This letter is addressed primarily to my friends in the graduating class of 2012, many of whom I have known since they were freshmen; however, I suspect the current juniors, sophomores and freshmen might be able to take something away from it as well.
No doubt at this point many of you are staring down the last week of classes, excited about graduation, but still unsure of what comes next.
For those of you who are going to grad school, have already landed jobs or are commissioning into the regular Army, the path is already somewhat obvious, so you can feel free to stop reading now if you'd like.
For the rest of you, however, I'd like to share my part of post-graduation experience as someone who has just undergone the same transitional period into which you are about to enter.
I hope to be able to perhaps alleviate some of the fear, anxiety and misconceptions that are all too real for a second semester college senior who has no concrete plans after walking across the stage in May.
The first thing I would like to get out of the way is that the vast majority of employers do not care about your major.
Don't believe me? I have two good friends who majored in international studies. One is now a web developer and the other is a human resources manager.
My roommate majored in sociology and is a commercial sales manager at a car dealership. I majored in Latin American and Iberian Studies and am a network and systems administrator at a marketing firm.
To most hiring managers, a four year degree indicates that you have acceptable writing, research and time management skills, can balance multiple obligations simultaneously, and can commit to something for a certain period of time. This brings me to my second realization.
When searching for employment, compare the skills you already have against the skills you would need to obtain.
My friend, the web developer, worked at the Technology Learning Center, my roommate had a hobby of fixing and talking incessantly about cars, and I've spent a lot of time since high school fixing computers.
No employer ever expects you to come in knowing 100 percent of the skills required for the job. What gets your foot in the door is a basic understanding of the fundamentals of the position and the industry, as well as a demonstrated ability and willingness to learn (this is where that degree comes in).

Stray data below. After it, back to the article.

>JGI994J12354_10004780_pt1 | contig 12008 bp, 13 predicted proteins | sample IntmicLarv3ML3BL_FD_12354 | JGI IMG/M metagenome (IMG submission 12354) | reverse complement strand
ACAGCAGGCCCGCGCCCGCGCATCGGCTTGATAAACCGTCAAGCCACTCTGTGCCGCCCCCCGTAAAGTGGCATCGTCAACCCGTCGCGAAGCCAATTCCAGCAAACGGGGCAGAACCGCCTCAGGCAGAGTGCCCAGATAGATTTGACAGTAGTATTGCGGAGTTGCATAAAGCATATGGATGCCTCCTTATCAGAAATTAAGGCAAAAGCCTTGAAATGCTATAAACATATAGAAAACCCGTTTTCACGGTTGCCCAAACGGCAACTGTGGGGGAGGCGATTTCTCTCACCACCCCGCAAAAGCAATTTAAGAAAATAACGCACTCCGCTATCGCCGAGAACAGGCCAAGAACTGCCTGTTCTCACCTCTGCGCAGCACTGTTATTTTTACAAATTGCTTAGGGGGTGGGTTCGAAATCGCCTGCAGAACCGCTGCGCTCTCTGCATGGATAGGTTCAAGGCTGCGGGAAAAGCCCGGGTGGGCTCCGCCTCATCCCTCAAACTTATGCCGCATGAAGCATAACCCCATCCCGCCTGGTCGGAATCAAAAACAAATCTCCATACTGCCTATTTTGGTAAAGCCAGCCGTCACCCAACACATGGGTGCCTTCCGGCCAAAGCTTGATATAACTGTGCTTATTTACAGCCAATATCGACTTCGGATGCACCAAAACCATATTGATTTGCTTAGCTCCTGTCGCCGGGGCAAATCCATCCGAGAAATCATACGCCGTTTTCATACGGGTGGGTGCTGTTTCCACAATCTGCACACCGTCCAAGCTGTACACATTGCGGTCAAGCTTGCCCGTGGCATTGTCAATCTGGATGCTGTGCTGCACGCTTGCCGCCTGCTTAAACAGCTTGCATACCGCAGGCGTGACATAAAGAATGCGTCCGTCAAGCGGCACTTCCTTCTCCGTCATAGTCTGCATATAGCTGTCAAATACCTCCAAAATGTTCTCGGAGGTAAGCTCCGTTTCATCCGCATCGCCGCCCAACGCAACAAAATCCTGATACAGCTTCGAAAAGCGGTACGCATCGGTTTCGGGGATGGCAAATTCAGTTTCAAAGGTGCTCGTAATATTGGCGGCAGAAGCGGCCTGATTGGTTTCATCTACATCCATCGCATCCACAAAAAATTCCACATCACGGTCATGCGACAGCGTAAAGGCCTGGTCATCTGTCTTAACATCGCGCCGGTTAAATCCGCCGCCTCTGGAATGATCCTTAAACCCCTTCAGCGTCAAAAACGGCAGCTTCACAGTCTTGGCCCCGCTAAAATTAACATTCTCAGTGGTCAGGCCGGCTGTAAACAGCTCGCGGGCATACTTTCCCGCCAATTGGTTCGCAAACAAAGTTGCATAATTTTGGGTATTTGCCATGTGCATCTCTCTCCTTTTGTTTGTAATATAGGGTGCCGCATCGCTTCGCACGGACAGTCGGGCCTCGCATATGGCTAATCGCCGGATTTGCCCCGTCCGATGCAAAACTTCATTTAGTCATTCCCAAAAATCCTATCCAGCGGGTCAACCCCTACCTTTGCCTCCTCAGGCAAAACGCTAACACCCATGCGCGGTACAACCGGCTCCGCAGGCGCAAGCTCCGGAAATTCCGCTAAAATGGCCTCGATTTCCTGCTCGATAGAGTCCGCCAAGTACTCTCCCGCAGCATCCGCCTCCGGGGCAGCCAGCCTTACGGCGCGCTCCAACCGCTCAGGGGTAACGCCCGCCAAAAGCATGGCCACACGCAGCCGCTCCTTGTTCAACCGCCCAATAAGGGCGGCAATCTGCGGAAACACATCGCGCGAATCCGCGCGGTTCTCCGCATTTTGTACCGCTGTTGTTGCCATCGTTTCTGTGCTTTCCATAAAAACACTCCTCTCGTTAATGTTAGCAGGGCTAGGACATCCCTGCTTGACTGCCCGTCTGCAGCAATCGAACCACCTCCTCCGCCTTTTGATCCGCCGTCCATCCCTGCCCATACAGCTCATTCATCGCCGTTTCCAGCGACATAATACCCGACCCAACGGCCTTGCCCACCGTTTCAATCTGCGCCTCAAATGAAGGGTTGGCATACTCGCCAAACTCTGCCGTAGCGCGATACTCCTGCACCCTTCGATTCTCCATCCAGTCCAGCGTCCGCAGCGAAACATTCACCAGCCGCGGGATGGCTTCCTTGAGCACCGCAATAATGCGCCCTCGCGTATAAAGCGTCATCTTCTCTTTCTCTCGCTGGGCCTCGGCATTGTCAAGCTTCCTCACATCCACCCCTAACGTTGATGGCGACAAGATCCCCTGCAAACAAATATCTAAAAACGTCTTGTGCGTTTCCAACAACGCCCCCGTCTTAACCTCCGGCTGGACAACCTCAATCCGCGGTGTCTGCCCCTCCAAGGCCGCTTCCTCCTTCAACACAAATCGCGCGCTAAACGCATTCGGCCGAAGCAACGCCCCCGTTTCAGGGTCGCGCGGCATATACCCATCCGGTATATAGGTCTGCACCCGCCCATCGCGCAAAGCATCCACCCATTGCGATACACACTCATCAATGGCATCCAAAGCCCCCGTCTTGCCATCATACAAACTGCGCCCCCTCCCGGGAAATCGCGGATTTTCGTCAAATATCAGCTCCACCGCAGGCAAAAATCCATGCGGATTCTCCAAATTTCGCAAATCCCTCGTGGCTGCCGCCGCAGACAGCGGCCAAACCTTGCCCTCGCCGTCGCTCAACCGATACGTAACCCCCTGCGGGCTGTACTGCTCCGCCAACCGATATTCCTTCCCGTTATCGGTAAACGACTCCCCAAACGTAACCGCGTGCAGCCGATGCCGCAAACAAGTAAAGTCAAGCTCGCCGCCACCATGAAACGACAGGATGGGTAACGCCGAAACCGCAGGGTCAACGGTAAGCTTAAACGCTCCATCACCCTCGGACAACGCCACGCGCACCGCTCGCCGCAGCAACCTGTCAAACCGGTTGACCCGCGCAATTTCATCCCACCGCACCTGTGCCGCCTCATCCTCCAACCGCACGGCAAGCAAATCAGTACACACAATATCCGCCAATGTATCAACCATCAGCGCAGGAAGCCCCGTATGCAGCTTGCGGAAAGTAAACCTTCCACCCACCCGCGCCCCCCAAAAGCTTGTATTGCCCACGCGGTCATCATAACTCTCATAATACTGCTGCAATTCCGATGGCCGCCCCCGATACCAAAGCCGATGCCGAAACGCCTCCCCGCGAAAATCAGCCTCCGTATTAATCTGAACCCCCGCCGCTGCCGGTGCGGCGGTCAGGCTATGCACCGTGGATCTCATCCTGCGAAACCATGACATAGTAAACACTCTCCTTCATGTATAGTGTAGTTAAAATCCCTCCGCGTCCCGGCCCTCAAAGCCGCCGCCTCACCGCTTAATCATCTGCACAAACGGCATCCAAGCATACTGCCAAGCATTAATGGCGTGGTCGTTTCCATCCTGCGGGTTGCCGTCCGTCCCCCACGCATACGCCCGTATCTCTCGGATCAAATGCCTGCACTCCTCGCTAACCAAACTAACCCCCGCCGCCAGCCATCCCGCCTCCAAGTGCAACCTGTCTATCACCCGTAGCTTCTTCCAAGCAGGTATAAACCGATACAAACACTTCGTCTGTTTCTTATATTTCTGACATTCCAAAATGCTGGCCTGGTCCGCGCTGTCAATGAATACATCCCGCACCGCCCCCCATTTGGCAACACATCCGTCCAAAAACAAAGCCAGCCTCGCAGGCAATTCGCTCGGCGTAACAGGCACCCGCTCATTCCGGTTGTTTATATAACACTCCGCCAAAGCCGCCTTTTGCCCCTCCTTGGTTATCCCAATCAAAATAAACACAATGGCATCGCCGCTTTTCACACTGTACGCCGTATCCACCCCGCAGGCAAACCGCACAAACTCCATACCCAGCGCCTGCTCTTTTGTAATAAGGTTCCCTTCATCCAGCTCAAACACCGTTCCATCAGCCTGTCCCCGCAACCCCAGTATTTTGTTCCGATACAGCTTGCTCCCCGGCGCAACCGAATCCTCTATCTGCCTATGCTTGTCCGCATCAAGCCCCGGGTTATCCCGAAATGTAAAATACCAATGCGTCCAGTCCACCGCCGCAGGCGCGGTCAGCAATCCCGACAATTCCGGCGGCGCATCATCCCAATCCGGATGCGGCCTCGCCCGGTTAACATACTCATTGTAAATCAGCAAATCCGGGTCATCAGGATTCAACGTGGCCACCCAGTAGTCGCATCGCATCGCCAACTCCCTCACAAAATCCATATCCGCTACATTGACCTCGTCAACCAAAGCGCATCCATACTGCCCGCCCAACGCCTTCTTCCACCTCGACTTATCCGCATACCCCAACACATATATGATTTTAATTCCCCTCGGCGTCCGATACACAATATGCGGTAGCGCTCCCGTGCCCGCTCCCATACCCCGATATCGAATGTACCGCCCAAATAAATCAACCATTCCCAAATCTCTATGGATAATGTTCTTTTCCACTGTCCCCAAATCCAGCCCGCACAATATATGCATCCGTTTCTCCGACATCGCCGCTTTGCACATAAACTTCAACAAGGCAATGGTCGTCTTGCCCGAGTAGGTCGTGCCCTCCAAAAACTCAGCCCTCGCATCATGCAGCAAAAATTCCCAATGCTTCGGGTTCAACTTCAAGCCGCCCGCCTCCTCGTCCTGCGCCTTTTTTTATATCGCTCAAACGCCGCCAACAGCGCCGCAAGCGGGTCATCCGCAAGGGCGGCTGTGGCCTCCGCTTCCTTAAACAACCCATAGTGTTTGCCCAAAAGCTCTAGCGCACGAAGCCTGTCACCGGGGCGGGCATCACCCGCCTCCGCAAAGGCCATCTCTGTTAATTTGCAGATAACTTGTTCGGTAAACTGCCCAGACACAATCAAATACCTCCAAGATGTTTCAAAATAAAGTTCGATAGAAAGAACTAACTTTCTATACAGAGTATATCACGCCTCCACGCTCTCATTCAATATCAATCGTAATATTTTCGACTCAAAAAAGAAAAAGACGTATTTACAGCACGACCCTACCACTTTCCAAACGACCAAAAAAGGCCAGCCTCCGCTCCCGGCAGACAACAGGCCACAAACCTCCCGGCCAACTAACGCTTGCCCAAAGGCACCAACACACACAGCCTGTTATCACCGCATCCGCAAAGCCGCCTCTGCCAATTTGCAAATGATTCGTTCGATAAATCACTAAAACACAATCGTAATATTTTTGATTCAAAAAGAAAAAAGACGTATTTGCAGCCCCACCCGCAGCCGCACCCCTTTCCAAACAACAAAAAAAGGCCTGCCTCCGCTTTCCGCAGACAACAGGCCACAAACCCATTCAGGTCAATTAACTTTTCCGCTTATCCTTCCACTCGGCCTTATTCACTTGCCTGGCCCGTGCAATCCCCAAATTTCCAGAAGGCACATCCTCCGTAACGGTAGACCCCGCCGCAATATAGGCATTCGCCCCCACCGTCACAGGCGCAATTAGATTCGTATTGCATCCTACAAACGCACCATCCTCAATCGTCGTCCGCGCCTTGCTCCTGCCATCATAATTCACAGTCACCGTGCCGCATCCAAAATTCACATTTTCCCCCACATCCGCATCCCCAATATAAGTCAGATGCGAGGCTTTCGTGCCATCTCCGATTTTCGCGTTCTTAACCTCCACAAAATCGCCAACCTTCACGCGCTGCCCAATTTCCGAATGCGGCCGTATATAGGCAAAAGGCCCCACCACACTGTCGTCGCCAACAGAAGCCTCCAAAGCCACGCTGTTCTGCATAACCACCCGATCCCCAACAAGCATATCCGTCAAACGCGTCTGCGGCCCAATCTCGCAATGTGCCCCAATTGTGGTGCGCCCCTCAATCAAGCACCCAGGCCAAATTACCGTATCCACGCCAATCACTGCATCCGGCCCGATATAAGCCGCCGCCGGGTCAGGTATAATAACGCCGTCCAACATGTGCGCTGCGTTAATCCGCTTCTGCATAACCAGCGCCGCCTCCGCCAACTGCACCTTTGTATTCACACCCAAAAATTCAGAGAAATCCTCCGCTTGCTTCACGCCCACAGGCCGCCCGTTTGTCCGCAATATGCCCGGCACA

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Unfortunately, it may never occur to you that you can put these skills to use in an interesting way.
For me, it was the head of ROTC, Lieutenant Colonel Mark Thomson, pointing out that I had the perfect background to move into network or systems administration.
For my roommate, it was a bunch of us pointing out that if he wasn't going to shut up about cars, he should at least get paid for talking about them.
Finally, and I can't stress this enough, don't get discouraged.
Between the November of my senior year and the November of last year, when I got my current job, I estimate that I applied to nearly 80 positions for which I was qualified, was contacted for 8 interviews and received three offers.
One of the things working against me was that I was required to be in Missouri for four months, and thus had to decline two of the interviews; hopefully you won't have this issue.
Don't be afraid to apply to any position in which you have the slightest bit of interest and for which you are partially qualified, and consider every avenue of approach.
In the end, the job I now have resulted from a post I made on an internet forum.
To quote Henry Hartman, "Success is when preparation meets opportunity."
Best of luck with everything, and congratulations on making it through.
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